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Thread: Supporting local business

  1. #1
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    Supporting local business

    I couple of months ago one of the local pet shops closed down. I really feel sorry for them, because besides competing with another pet shop in town – it also had to compete with a Spar, Pick n Pay, Checkers and a large hardware store. Obviously these larger stores do not keep the fish, birds and other live pets – just the constant sellers, the food, toys and health products. Because they are much bigger they have better prices – but without the live animals the market would get a whole lot smaller – and now there is one less supplier in town.

    This also happens with stationery – as the new year starts, every second shop is a stationer including places like clicks.

    It irks me that guys that should get their dues often don’t, the big boys jump in to take there cut.

  2. #2
    Site Caretaker Dave A's Avatar
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    Interesting point. The question is what can be done about it.

    We seem to live in a society that exists in the short term only. There is so little thought given to medium term consequences. And how do you regulate your way out of this sort of problem?
    The trouble with opportunity is it normally comes dressed up as work.

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    Small shops need to think like "big" shops. Get every discount you can, forward order, early payment, quantity rebates - and look hard at alternative suppliers. Margins at the end of the day are very important - I do not do the largest supplier of rugby ball, balls because the margins are terrible. Rather look at suppliers that are not represented by the big chains - then there is no like for like price comparism.

    A loyalty scheme, all my regular fishing guys get 10% off.

    A huge thing, if you got the cash, is buying last years stock out of season. I do quite a bit of buying this way - I can put on very large mark -ups and still give the customer very good prices.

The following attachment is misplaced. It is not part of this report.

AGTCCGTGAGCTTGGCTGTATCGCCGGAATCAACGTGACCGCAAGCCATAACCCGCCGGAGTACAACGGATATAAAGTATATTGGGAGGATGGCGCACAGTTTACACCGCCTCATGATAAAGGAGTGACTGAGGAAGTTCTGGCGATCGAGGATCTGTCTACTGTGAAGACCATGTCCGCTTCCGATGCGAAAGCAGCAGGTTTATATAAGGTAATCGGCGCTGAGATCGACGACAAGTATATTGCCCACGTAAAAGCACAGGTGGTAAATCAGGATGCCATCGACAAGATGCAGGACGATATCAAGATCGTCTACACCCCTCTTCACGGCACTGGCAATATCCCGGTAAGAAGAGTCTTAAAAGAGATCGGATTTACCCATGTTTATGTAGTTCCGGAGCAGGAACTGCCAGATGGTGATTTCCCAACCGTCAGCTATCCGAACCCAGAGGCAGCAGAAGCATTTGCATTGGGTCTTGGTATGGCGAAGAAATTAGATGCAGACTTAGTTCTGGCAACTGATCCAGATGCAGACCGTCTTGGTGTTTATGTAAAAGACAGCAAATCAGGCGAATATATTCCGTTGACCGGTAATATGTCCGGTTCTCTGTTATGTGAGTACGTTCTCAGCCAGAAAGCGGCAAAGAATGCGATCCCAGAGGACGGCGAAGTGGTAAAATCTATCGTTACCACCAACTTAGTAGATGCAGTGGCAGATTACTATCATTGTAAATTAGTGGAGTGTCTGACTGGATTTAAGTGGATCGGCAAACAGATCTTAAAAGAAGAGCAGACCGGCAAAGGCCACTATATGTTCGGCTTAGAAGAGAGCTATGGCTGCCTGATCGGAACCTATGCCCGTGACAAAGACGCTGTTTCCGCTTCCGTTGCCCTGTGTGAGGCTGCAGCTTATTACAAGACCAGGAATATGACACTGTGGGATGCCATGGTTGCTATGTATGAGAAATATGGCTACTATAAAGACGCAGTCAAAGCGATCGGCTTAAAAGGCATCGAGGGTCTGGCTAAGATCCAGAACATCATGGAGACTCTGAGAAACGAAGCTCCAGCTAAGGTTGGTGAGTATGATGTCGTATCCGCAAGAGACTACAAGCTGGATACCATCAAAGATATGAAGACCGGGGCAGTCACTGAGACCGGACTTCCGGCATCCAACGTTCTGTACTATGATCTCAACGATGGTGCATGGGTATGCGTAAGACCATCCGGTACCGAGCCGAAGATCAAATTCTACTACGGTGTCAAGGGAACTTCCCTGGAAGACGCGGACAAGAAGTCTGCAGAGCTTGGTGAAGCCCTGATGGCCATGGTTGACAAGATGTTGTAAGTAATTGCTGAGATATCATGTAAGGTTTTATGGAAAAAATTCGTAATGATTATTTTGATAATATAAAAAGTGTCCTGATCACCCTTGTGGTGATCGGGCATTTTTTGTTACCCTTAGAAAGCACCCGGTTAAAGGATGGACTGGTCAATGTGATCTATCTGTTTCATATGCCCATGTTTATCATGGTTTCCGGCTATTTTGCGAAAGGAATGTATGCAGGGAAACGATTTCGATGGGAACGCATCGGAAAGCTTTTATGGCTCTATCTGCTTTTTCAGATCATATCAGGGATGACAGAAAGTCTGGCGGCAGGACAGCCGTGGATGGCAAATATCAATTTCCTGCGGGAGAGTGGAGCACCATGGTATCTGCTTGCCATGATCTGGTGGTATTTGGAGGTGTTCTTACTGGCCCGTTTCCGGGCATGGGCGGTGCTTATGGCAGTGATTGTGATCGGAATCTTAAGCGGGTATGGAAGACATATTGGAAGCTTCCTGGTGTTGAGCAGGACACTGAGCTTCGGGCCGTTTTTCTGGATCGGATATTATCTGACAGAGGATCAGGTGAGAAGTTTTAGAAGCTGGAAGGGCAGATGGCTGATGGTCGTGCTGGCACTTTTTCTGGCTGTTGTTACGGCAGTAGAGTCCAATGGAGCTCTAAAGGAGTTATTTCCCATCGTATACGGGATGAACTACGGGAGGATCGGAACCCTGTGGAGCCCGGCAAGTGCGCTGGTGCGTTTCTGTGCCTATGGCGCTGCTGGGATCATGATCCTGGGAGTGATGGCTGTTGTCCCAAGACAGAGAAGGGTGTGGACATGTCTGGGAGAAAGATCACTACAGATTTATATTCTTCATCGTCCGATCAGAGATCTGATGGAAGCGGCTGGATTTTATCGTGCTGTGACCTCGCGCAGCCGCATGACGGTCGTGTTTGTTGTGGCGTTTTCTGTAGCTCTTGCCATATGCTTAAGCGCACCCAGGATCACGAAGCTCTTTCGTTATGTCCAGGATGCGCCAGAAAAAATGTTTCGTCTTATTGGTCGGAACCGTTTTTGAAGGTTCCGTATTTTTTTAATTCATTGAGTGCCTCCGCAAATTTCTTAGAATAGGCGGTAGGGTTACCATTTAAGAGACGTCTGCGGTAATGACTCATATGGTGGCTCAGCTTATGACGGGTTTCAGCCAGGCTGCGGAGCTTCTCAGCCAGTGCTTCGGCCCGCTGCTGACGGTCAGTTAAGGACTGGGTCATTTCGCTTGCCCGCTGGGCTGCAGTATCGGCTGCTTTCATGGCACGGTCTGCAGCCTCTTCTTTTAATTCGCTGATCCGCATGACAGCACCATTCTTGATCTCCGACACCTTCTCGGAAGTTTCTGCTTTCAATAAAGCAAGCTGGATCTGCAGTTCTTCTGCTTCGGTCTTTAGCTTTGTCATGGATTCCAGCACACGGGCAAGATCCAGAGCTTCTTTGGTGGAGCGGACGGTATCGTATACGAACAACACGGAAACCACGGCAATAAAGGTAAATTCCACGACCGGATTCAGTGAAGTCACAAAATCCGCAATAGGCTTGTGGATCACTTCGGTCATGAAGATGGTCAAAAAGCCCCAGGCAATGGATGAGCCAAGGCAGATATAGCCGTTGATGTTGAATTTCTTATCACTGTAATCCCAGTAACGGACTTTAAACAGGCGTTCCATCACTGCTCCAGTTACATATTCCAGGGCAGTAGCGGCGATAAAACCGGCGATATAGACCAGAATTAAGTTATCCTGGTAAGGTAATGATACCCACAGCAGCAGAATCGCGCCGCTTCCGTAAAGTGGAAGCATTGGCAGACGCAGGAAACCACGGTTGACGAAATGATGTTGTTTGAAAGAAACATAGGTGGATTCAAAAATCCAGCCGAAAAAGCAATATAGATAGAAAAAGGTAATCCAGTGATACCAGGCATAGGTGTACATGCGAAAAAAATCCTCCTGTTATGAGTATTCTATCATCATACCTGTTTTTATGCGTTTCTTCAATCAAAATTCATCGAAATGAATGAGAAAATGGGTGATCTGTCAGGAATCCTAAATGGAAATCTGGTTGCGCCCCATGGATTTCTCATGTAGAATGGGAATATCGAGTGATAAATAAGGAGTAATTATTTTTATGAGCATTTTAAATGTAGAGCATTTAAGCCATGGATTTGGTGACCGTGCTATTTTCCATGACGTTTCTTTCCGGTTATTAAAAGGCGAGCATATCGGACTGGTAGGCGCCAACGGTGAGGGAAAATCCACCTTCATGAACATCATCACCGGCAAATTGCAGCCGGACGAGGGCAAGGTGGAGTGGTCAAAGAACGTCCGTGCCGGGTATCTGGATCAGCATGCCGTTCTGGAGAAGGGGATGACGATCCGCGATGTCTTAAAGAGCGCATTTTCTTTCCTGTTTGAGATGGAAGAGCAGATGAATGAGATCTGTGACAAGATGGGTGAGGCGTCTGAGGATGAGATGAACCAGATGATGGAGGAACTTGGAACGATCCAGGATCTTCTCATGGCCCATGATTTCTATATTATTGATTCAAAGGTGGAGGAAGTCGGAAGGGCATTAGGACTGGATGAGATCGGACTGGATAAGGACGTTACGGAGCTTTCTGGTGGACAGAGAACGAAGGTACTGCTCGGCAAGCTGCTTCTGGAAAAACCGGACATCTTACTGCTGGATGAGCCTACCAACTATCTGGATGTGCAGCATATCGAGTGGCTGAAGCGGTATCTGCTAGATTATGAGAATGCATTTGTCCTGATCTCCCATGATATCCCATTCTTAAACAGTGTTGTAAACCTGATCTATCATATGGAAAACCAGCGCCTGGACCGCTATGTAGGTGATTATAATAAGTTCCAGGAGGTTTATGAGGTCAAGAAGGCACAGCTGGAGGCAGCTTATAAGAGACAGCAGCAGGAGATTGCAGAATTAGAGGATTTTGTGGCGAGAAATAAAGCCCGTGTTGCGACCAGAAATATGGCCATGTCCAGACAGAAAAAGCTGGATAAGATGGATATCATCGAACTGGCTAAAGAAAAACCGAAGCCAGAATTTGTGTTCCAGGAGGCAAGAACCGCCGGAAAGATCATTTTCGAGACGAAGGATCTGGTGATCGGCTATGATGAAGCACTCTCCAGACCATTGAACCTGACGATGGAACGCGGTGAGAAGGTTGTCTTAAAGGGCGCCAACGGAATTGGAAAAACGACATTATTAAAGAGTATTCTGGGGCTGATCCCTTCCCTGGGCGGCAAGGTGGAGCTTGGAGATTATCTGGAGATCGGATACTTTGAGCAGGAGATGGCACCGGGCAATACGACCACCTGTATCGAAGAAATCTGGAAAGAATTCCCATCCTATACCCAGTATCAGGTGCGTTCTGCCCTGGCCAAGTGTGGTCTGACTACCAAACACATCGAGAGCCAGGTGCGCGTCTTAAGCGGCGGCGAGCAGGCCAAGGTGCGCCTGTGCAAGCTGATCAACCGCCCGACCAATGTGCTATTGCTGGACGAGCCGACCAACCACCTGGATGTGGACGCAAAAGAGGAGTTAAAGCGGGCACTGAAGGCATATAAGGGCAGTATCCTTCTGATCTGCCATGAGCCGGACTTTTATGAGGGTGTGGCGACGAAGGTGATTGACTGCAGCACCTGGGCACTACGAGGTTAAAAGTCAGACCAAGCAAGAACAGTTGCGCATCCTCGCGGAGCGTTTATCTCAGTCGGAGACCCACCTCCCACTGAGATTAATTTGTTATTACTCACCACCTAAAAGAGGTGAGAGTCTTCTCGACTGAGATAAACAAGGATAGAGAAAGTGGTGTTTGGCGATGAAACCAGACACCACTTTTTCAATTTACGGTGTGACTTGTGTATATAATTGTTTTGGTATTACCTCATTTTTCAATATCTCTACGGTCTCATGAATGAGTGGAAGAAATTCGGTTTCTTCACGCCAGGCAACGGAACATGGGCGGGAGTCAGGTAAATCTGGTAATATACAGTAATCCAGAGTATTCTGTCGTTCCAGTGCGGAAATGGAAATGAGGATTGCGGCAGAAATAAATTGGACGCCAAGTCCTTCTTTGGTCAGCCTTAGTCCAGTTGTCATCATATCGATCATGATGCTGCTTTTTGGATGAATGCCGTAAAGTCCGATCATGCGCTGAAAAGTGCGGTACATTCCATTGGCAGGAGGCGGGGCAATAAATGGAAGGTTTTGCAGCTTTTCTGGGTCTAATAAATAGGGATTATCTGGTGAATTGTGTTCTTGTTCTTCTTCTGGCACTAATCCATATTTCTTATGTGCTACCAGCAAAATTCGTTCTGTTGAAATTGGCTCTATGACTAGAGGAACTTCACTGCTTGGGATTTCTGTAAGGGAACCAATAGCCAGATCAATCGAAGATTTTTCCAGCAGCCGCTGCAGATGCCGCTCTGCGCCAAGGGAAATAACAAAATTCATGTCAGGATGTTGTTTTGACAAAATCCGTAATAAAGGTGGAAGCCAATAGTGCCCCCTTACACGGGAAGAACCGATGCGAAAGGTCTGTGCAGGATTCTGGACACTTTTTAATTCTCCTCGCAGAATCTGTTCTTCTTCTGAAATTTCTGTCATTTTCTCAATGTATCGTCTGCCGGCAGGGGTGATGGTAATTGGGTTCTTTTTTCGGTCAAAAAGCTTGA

Look out, and ask for clearance lists - often they might have broken size curves - but great margins if you can make it work.

    Small shops need well-trained, friendly staff - if you cannot beat them on price, beat them on service. People will not mind spending a couple of extra bucks knowing the money is going to you (hopefully you come off as a nice person!) instead of a faceless multi-store.

    If there is a problem with a product, sort it out ASAP – sometimes I have to take a hit and lose a few rand, but would rather do that than lose a customer – with in reason of course.

    And of course, know your customers. Always smile and have a chat with whoever walks in the door, treat everyone like your best customer.

    If possible support the local community – even if I cannot sponser a team, I give all local teams around 15-20% off equipment for team use.

  4. Thank given for this post:

    3x-a-d3-u5 (07-Mar-09), Dave A (07-Mar-09)

  5. #4
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    Nice thread. I fully agree with this:
    Get every discount you can, forward order, early payment, quantity rebates - and look hard at alternative suppliers.
    As said by some cliche artist, "Life is not a dress rehersal, its the real thing". So you need to make every opportunity count. Think its not possible? Look at any large corporation and you'll see some one who slaved away doing all they could to be successful. "Every discount counts" ®
    once there was a man. the end.

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    Gold Member garthu's Avatar
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    Haha - 3x, is the ® for real?
    Garth

    Electric fence Installation : www.midrand-electronics.co.za
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